In conversation with Krista Tippett of Onbeing, the phenomenal writer of Eat Pray Love, Elizabeth Gilbert, shared her life-changing experience of four months she spent in India that taught her about self-kindness and letting go of self-loathing that had been toxic for her life for years. We falsely often equate self-kindness with weakness. To Gilbert, without self-kindness or as she would say, “friendliness towards our selves”, the road to self-transformation might be a little harder to attain, or even unattainable.
Ms. Tippett: . . .what are you learning about that you did not know before about what it means to be human?
Ms. Gilbert: . . .I feel like everything we want is on the other side of this dark river of self-hatred that is so prevalent in ourselves and in our culture. . .And I see self-loathing everywhere I look in so many different forms. And it’s so — it breaks my heart. And I also know self-loathing because I have been in it. Anybody who’s been in depression knows what self-hatred is. In many ways, depression is — the best definition of it is anger turned inward. So, there’s this battle that’s going on within you where you become a rival of yourself and an enemy of yourself. And what transformed my life about that journey that I took with Eat, Pray, Love were those four months that I spent in India where I had to be alone with myself, and we really made a peace accord. And when I say myself, I should say my selves. Because we’re not a self, we’re selves.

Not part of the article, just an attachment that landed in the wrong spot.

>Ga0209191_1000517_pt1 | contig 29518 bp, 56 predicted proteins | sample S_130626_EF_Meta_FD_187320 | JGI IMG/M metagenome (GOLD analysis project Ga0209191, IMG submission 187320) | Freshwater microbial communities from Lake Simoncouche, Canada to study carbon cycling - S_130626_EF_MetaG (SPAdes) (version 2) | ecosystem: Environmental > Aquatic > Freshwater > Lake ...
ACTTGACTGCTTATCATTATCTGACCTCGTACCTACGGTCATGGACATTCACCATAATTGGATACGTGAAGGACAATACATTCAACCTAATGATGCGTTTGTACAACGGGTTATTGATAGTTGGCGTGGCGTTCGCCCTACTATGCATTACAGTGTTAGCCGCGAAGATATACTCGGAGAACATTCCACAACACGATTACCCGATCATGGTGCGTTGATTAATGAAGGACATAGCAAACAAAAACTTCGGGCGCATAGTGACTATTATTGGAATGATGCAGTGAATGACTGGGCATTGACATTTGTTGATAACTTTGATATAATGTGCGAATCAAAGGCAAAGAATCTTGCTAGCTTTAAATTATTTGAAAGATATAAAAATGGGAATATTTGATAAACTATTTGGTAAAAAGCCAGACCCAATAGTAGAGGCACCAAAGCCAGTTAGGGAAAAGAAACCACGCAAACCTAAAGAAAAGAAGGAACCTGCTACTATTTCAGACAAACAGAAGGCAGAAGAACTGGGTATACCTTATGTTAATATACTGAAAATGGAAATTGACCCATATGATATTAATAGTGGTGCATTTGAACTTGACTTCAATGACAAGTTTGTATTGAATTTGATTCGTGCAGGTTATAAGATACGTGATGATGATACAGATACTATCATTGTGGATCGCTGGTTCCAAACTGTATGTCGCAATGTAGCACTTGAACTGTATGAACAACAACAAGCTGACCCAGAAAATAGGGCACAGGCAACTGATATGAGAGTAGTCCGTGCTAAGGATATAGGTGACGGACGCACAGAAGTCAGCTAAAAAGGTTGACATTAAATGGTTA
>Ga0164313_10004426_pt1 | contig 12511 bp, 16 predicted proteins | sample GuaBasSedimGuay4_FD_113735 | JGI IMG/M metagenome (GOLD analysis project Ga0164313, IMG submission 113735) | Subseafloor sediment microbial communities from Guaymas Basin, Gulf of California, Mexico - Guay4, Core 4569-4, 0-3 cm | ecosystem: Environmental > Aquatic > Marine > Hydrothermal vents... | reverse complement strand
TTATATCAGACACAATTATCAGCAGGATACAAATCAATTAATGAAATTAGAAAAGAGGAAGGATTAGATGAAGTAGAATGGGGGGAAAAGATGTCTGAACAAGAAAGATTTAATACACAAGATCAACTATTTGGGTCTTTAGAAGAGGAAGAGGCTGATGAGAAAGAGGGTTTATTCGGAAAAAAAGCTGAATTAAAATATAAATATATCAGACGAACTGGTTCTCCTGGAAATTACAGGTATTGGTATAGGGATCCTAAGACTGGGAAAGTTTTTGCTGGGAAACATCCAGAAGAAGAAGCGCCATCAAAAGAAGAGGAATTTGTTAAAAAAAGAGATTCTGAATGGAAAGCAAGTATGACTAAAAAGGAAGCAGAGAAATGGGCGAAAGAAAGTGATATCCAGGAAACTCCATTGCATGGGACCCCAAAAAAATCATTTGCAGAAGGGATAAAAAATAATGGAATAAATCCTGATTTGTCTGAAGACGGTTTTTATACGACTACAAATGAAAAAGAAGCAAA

And one by one, I really went around to all my selves and we shook hands and made peace with each other and said, “We’re not going to operate against each other anymore. This has got to be a better neighborhood to live in. [laughs] We have to put down the weapons. We have to put down the old complaints. We have to put down the perfectionism. We have to put down the judgement. We have to put this stuff away because we’re doing such tremendous harm to this poor being, Liz, who has to carry this war around within her.” And so, I really came away from that trip having befriended — and the word “friendly” — I keep using it in this in conversation. And I use it a lot.
[. . .]
That you’re a friend not only to the world, but to yourself. And there, you can find your way home, I think, in almost all circumstances. I hope. [laughs] Because I don’t know any other way. And that’s the best I’ve got.
To enjoy the full transcript of this remarkable conversation, please visit: (OnBeing)
The full podcast is below, exploring Gilbert’s insightful ideas on how to live a creative life which she describes as “choosing curiosity over fear”.